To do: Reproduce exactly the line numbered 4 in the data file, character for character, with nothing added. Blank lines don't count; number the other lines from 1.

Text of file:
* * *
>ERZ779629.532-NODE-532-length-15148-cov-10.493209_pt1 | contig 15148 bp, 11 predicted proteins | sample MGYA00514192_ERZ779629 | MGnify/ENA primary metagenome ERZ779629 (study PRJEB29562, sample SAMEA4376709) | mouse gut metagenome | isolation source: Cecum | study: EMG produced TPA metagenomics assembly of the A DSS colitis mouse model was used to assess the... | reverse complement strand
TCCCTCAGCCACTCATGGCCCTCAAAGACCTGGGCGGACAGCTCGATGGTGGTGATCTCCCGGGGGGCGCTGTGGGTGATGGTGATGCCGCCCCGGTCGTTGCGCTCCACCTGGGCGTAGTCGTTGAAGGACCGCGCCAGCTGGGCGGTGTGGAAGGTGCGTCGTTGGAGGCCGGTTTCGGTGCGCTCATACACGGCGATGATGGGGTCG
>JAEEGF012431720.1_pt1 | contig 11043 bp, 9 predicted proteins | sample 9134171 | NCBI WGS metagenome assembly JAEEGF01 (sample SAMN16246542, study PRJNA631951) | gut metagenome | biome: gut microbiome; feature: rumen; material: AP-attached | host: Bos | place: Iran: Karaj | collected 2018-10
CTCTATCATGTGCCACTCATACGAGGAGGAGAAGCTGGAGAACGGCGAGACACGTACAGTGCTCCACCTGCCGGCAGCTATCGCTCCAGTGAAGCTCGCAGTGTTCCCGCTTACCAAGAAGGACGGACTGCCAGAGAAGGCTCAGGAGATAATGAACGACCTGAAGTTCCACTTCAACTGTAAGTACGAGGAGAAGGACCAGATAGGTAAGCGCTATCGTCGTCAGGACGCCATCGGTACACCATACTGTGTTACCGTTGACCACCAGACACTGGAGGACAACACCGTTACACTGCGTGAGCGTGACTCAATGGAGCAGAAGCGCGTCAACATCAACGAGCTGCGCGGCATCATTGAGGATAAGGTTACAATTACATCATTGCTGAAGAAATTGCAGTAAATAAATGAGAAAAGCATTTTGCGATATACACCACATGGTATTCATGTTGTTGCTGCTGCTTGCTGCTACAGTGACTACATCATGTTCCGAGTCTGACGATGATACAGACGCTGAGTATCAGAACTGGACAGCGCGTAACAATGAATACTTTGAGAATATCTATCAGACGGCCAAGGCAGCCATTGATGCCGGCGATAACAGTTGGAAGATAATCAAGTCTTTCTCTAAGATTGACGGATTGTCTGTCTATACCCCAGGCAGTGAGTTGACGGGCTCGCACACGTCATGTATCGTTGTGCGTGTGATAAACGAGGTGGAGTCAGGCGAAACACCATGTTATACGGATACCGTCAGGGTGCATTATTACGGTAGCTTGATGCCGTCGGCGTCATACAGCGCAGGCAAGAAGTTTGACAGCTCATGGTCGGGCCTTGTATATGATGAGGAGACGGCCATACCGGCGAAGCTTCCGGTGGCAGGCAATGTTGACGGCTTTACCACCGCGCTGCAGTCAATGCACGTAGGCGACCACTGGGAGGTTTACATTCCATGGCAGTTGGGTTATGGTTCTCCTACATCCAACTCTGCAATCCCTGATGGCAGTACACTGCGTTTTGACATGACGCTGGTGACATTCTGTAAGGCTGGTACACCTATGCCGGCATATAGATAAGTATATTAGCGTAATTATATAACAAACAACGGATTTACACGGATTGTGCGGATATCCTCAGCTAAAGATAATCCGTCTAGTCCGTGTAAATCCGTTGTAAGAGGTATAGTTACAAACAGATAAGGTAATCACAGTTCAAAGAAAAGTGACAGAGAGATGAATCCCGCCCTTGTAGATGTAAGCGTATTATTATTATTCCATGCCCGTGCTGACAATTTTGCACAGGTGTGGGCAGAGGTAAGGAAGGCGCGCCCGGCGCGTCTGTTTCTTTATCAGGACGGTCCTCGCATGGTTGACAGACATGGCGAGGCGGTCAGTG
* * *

CTCTATCATGTGCCACTCATACGAGGAGGAGAAGCTGGAGAACGGCGAGACACGTACAGTGCTCCACCTGCCGGCAGCTATCGCTCCAGTGAAGCTCGCAGTGTTCCCGCTTACCAAGAAGGACGGACTGCCAGAGAAGGCTCAGGAGATAATGAACGACCTGAAGTTCCACTTCAACTGTAAGTACGAGGAGAAGGACCAGATAGGTAAGCGCTATCGTCGTCAGGACGCCATCGGTACACCATACTGTGTTACCGTTGACCACCAGACACTGGAGGACAACACCGTTACACTGCGTGAGCGTGACTCAATGGAGCAGAAGCGCGTCAACATCAACGAGCTGCGCGGCATCATTGAGGATAAGGTTACAATTACATCATTGCTGAAGAAATTGCAGTAAATAAATGAGAAAAGCATTTTGCGATATACACCACATGGTATTCATGTTGTTGCTGCTGCTTGCTGCTACAGTGACTACATCATGTTCCGAGTCTGACGATGATACAGACGCTGAGTATCAGAACTGGACAGCGCGTAACAATGAATACTTTGAGAATATCTATCAGACGGCCAAGGCAGCCATTGATGCCGGCGATAACAGTTGGAAGATAATCAAGTCTTTCTCTAAGATTGACGGATTGTCTGTCTATACCCCAGGCAGTGAGTTGACGGGCTCGCACACGTCATGTATCGTTGTGCGTGTGATAAACGAGGTGGAGTCAGGCGAAACACCATGTTATACGGATACCGTCAGGGTGCATTATTACGGTAGCTTGATGCCGTCGGCGTCATACAGCGCAGGCAAGAAGTTTGACAGCTCATGGTCGGGCCTTGTATATGATGAGGAGACGGCCATACCGGCGAAGCTTCCGGTGGCAGGCAATGTTGACGGCTTTACCACCGCGCTGCAGTCAATGCACGTAGGCGACCACTGGGAGGTTTACATTCCATGGCAGTTGGGTTATGGTTCTCCTACATCCAACTCTGCAATCCCTGATGGCAGTACACTGCGTTTTGACATGACGCTGGTGACATTCTGTAAGGCTGGTACACCTATGCCGGCATATAGATAAGTATATTAGCGTAATTATATAACAAACAACGGATTTACACGGATTGTGCGGATATCCTCAGCTAAAGATAATCCGTCTAGTCCGTGTAAATCCGTTGTAAGAGGTATAGTTACAAACAGATAAGGTAATCACAGTTCAAAGAAAAGTGACAGAGAGATGAATCCCGCCCTTGTAGATGTAAGCGTATTATTATTATTCCATGCCCGTGCTGACAATTTTGCACAGGTGTGGGCAGAGGTAAGGAAGGCGCGCCCGGCGCGTCTGTTTCTTTATCAGGACGGTCCTCGCATGGTTGACAGACATGGCGAGGCGGTCAGTG